10. I feel it as well quite a lot. Although I learned JS vanilla and jQuery pretty decent, I know how to build Angular, React and Vue component up to a certain degree and because I do not do programming as a full time job I feel like an impostor as well. And I think I will probably never get past it 😀

  11. I had a bit of this at my first job (back in 1996)… I just worked through it and kept learning and reading… and at some point I realized that not only was a contributor but I actually was spending a lot of time helping other team members.

  12. I've never had this problem but that's mostly because I started programming when i was 14 which makes my experience around 10-11 years (not non stop programming every day of course) but I always worked on something and in that time I picked up a lot of knowledge. So at my first web developer job I was quite shocked by how little some people actually know even if they have been working for 3-5 even 7+ years (school not included). I ended up mentoring people that had been working there for 3 years already, which I thought was ironic but very fun. I could see how they felt like they were stupid when I started explaining and showing them things they had no idea about. But I always made sure to remind them that I had already been there. Programming is a hard trade to pickup from school, you cant learn enough in school to be prepared for the real world.. It's not even remotely possible. You also cannot expect to become as good as some developers because understanding code, knowing what it does and how it works at the core level either just clicks or takes 10+ years for others to grasp and even then some still have no idea. But you can still be good, even great at developing. You just need to accept the fact that you will always feel like you don't know enough because there's always something new to learn or improve. If you started a job and you needed no mentoring and just could jump right into it, you are probably lying. My first developer job was only C++ work and that's the language I have most experience with, It took me a solid 6 months to get into how my company works with code, how people code etc. If this shit was easy, everyone would be doing it.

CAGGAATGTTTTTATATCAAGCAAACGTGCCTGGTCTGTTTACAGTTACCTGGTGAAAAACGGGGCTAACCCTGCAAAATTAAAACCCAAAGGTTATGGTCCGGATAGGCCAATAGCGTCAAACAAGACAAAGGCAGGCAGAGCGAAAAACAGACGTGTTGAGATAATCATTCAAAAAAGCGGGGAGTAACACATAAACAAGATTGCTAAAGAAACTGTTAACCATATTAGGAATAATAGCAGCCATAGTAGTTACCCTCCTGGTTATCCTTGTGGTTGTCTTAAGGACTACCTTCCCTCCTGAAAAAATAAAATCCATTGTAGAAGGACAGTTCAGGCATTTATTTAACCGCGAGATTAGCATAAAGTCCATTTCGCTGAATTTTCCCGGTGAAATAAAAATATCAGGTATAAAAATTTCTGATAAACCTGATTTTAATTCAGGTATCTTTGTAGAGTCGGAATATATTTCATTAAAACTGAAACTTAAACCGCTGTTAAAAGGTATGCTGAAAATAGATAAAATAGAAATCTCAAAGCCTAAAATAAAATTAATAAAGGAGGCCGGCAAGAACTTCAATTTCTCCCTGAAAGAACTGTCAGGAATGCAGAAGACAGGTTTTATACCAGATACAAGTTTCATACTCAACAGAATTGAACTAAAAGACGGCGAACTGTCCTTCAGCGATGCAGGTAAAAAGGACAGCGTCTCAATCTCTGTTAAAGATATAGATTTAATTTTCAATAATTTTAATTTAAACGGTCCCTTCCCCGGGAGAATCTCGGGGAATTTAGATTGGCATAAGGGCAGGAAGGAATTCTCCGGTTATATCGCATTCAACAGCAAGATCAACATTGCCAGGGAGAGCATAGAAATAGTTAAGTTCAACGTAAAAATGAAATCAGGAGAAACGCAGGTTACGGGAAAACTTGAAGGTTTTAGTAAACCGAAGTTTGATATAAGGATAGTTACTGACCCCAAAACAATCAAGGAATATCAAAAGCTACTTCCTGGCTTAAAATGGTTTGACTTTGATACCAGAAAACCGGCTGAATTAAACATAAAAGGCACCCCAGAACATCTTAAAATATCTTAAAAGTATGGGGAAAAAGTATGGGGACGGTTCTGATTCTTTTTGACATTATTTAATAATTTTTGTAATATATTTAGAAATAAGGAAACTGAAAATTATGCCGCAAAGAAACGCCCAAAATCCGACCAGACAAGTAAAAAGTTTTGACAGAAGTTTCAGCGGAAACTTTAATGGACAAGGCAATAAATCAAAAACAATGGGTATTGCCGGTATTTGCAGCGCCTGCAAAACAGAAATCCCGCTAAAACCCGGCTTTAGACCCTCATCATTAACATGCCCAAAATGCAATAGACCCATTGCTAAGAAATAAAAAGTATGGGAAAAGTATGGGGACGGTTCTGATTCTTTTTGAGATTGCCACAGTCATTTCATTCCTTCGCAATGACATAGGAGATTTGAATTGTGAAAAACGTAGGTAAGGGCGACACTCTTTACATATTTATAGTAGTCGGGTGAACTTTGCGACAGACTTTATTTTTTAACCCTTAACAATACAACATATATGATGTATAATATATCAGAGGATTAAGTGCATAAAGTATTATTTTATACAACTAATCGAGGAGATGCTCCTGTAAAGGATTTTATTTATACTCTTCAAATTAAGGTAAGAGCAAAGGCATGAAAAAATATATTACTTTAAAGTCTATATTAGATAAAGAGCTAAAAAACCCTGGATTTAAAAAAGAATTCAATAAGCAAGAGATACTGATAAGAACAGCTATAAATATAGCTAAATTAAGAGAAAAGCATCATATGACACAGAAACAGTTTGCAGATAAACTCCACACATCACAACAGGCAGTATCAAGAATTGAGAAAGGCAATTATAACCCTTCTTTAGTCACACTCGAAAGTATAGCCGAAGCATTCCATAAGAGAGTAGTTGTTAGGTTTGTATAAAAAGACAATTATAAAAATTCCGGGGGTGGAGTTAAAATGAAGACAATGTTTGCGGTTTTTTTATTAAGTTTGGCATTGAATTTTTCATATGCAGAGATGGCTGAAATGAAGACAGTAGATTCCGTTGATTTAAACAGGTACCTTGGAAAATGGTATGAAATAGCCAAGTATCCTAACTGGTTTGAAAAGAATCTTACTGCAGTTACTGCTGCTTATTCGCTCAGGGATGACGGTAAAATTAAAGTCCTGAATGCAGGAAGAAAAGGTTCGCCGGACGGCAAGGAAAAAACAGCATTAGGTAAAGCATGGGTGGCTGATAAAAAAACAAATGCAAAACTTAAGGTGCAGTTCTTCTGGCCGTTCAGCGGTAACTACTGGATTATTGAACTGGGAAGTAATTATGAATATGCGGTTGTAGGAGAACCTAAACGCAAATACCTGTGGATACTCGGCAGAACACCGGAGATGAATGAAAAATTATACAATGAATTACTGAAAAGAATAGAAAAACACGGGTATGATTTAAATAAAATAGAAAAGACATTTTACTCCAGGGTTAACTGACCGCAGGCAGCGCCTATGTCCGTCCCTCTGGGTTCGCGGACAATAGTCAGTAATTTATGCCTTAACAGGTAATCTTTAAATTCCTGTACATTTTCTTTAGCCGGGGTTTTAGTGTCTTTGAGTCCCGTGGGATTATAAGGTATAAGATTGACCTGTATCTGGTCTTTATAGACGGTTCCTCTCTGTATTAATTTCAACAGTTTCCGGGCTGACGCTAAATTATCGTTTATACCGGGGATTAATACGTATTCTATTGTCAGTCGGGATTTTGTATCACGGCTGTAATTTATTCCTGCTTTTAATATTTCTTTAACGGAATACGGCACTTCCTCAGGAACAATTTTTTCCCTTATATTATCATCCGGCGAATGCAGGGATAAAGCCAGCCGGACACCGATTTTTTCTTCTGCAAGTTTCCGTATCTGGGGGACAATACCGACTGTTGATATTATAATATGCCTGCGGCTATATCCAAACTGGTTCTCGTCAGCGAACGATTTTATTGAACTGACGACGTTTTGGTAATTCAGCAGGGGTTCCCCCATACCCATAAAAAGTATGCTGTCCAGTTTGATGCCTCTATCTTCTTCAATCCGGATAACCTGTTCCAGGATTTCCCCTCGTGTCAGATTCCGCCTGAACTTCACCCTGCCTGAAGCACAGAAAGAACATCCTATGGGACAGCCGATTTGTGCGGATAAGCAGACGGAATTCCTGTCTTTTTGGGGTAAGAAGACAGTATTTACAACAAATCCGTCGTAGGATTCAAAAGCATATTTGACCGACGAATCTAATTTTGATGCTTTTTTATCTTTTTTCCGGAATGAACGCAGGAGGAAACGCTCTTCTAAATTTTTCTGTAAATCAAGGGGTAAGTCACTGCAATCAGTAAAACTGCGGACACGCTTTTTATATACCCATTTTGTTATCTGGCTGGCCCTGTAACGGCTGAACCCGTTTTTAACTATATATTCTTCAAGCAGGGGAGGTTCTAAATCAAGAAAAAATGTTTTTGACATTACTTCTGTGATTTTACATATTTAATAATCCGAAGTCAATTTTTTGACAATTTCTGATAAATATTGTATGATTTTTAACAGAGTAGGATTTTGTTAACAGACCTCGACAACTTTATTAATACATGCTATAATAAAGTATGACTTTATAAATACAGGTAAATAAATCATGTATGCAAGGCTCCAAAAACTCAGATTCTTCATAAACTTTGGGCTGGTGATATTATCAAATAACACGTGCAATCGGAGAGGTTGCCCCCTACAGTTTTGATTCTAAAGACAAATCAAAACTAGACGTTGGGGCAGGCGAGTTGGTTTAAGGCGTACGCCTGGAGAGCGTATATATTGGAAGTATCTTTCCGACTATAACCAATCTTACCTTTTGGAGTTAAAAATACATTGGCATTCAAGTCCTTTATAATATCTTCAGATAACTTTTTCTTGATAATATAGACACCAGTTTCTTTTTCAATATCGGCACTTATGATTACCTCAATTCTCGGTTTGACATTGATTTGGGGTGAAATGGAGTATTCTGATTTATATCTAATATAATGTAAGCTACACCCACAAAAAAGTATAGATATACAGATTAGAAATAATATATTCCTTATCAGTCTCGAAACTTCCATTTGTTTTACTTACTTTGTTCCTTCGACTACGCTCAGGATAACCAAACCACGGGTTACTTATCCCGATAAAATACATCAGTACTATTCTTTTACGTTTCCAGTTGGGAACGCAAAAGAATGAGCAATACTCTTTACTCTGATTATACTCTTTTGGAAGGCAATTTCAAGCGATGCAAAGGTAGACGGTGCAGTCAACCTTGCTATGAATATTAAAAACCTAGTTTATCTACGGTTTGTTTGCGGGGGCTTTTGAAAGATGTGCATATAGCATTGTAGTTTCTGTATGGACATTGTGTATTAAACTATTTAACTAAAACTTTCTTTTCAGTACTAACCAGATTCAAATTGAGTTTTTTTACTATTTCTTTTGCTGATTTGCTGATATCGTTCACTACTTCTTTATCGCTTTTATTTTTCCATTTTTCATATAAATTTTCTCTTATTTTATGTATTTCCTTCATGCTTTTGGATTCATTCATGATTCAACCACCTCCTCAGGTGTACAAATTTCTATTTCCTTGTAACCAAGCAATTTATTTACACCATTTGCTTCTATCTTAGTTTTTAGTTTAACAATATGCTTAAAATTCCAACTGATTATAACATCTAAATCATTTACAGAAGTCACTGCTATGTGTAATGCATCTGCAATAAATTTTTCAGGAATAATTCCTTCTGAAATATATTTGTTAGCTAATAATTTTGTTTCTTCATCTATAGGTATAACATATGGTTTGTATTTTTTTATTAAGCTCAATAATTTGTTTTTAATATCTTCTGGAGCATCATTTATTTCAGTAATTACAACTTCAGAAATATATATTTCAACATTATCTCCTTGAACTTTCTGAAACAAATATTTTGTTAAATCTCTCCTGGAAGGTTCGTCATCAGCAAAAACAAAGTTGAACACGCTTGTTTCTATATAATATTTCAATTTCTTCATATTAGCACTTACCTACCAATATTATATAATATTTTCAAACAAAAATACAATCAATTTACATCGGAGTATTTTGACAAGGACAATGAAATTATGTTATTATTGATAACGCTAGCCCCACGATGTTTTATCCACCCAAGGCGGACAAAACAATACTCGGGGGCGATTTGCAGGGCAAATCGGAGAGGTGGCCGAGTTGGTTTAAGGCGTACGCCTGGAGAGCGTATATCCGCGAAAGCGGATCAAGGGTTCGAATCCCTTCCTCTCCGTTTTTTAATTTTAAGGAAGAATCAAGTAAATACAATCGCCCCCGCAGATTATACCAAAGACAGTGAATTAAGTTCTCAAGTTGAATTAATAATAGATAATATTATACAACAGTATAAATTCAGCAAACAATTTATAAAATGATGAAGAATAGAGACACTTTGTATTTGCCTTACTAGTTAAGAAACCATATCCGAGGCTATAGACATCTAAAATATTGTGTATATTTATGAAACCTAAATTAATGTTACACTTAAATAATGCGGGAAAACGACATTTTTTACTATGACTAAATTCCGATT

13. Your video really helped me up feel better about myself 🙂
    I just graduated and I want to get a job as a software developer, but all the jobs ask for crazy things. Well, now I only need to be patient to find a job, eventually I will get it 🙂

  14. I recently went from doing maintenance in retail stores and just studying computer engineering in my free time to taking the lead on an ASIC design project (Both jobs at once). Impostor Syndrome hit me so so so hard.. took like a month of looking through their documentations and specs before i was able to chill and tell myself "bro, u got this".
    Now that i am almost done with that ASIC, im fading from my maintenance job and solidifying investors in my saas startup.
    I have never done business before, so its hitting me hard again randomly…
    My tip, RESEARCH RESEARCH RESEARCH, then just do it, put something together, it may not be great, but you can iterate and improve. Looking up things you stumble on and just doing it will calm ur nerves over time.

    Also, ALWAYS make good documentation. It will help your mind ease and get confidence in what you doing.